Hong Kong’s central bank has warned digital asset firms against using the term “bank” or describing funds placed with them as “deposits.”
In a statement, the Hong Kong Monetary Authority (HKMA) noted that using these terms violates the city-state’s Banking Ordinance.
The regulator prohibited the use of other related terms, including “crypto asset bank,” “digital asset bank,” and “digital trading bank.” Virtual Asset Service Providers (VASPs) must also not use the term “deposits” to describe client funds or promote misleading products, including “savings plans.” Other terms like “high returns” and “low risk” are also prohibited.
“These descriptions may mislead members of the public into believing that those crypto firms are banks authorized in Hong Kong, to which they can entrust their savings,” the banking watchdog stated.
HKMA further reminded the public that VASPs are not regulated like banks in Hong Kong, and funds placed with such institutions are not protected by the Hong Kong Deposit Protection Scheme. This has become a common global warning, with the U.S. Federal Deposit Insurance Corporation (FDIC) issuing a similar warning.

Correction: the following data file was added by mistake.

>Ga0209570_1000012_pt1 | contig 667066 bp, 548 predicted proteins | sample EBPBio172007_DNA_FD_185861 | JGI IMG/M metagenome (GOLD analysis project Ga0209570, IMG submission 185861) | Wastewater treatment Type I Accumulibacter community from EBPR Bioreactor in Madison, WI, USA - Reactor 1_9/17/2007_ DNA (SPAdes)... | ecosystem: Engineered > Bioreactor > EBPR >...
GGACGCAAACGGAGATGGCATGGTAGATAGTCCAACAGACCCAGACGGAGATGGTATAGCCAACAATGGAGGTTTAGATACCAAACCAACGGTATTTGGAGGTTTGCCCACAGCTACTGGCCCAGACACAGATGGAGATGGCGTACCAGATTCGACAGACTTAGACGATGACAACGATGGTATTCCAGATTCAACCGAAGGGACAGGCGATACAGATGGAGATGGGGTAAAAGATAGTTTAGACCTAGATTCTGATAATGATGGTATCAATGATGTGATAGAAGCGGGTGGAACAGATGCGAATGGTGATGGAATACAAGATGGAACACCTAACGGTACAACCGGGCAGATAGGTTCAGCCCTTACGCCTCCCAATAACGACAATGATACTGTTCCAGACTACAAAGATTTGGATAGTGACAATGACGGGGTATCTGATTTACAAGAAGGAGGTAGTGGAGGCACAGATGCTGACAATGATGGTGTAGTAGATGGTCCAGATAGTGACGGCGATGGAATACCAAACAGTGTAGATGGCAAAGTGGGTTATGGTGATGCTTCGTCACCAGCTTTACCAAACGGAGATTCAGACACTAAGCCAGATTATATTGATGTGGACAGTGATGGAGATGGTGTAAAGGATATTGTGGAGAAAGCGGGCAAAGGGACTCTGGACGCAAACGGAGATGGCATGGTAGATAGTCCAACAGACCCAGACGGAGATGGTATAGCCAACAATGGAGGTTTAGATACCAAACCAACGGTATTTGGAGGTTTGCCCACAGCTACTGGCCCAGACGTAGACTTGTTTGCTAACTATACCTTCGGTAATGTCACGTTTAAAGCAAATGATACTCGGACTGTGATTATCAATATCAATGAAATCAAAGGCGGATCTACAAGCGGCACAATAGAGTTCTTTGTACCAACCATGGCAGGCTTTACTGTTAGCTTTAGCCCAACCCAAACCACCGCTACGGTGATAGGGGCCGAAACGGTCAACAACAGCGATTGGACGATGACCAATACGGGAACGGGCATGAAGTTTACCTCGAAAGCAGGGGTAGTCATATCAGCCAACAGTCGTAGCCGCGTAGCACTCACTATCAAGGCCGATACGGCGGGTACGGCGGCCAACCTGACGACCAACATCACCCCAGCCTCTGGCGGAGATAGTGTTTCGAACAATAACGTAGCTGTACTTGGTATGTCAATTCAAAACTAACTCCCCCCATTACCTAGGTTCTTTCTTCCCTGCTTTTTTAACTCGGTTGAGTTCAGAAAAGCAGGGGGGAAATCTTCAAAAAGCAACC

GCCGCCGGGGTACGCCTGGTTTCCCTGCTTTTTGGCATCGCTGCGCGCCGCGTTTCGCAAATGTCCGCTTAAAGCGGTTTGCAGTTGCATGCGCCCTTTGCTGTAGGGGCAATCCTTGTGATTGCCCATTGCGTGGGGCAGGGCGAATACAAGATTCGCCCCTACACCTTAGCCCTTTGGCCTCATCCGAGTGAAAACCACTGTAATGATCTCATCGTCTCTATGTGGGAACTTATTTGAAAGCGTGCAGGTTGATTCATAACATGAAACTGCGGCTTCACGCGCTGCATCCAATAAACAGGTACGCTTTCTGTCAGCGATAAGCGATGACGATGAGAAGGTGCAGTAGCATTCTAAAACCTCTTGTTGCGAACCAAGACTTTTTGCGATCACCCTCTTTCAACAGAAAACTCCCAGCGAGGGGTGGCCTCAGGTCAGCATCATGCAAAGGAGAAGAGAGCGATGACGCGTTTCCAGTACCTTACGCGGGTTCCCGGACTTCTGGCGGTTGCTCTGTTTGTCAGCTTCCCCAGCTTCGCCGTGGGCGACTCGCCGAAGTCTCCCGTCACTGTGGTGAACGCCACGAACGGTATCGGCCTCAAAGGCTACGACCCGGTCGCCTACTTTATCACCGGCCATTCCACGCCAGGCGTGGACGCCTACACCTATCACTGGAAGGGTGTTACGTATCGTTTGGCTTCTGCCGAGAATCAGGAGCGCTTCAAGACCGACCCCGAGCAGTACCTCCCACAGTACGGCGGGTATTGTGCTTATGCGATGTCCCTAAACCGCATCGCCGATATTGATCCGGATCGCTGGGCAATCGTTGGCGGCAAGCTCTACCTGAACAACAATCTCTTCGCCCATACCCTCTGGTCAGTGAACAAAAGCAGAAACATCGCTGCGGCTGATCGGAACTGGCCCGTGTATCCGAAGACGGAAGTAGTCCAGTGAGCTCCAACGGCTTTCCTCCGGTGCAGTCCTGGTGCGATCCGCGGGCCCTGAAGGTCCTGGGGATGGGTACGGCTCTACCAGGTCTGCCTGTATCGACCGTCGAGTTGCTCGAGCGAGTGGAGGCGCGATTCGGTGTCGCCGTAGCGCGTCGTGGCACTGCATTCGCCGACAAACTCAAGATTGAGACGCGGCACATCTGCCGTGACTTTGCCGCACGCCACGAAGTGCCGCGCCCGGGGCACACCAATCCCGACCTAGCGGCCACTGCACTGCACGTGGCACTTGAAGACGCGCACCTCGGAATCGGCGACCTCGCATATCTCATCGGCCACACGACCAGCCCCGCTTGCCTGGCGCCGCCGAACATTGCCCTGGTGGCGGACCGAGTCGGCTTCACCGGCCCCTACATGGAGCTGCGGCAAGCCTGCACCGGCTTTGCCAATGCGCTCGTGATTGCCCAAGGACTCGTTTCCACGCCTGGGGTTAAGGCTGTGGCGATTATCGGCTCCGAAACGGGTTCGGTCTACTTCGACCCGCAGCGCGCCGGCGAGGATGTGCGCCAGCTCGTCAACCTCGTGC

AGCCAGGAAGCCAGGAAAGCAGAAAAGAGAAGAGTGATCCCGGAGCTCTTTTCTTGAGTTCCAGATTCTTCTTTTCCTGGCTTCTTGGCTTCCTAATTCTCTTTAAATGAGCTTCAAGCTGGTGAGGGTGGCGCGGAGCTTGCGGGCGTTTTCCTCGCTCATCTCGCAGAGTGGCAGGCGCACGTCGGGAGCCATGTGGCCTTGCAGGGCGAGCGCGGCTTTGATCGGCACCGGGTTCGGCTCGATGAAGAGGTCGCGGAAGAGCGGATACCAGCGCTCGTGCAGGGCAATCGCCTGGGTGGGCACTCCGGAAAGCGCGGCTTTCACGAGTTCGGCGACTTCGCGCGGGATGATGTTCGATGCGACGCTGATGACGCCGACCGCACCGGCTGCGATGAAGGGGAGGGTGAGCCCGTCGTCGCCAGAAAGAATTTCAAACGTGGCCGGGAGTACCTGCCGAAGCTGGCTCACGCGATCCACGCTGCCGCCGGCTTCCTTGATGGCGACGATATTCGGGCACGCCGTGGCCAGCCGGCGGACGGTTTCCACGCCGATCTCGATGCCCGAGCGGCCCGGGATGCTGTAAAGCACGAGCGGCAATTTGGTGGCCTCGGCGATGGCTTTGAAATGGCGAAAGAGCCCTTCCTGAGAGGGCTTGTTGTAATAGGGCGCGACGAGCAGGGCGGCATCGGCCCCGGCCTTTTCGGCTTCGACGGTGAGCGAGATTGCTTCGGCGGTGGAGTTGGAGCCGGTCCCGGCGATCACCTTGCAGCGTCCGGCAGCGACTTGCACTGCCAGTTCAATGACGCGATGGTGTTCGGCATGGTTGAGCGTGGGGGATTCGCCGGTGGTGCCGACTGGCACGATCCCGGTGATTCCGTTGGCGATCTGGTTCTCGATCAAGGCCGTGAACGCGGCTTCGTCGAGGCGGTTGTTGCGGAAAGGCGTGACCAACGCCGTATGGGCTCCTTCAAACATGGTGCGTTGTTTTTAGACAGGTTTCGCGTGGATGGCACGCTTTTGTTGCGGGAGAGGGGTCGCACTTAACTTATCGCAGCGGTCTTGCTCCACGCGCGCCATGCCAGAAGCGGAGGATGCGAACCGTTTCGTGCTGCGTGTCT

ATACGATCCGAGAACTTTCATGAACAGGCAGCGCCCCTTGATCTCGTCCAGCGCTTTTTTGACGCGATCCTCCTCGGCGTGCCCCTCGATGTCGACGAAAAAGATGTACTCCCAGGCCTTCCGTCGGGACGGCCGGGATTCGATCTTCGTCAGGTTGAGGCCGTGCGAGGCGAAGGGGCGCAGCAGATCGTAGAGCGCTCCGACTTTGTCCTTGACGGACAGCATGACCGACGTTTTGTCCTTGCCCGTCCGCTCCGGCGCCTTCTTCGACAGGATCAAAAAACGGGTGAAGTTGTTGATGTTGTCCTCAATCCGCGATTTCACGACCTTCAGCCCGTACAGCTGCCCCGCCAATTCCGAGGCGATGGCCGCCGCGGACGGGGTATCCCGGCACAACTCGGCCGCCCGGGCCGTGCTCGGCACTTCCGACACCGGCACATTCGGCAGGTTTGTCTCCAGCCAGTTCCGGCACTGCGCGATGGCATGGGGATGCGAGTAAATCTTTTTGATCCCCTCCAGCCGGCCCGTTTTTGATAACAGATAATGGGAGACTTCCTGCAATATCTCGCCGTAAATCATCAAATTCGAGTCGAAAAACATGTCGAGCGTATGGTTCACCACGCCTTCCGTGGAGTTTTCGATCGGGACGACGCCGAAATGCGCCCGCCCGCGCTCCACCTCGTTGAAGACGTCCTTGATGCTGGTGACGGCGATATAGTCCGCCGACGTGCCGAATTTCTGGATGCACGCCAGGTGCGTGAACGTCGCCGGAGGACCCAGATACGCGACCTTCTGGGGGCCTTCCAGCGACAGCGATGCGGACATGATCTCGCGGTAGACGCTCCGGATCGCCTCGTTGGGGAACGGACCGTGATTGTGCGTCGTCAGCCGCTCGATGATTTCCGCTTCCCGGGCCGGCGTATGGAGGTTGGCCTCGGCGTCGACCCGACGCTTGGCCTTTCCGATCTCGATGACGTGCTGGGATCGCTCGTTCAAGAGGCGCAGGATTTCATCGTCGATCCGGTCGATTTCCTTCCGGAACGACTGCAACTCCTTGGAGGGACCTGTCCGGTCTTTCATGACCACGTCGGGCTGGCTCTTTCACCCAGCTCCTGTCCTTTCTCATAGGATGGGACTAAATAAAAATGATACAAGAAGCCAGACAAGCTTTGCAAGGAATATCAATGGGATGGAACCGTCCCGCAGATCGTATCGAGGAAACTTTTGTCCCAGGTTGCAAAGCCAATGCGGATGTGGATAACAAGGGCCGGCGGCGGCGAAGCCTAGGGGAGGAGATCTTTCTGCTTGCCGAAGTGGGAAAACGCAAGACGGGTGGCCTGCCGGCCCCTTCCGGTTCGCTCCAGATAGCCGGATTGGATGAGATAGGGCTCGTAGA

Hong Kong has been on a mission to become a global digital asset hub. The city-state has implemented enabling regulations for the sector, including a comprehensive licensing regime for VASPs. It has also been pushing banks to work with VASPs.
However, as with any other digital asset-friendly jurisdiction, Hong Kong has had to tread a fine line between promoting Bitcoin adoption and protecting investors following the collapse of major global ‘crypto’ giants.
HKMA’s warning comes amid the implosion of the local exchange JPEX. On Sunday, the exchange announced that it faced liquidity issues due to “unfair treatment by relevant institutions” and bad press. It claimed some of its trading partners had frozen its accounts as it suspended withdrawals for some of its clients.
Authorities swung into action on Monday, arresting six people for conspiracy to defraud over HK$1 billion ($128 million), including two social media influencers. The Securities and Futures Commission had issued an earlier statement accusing the exchange of operating without a license.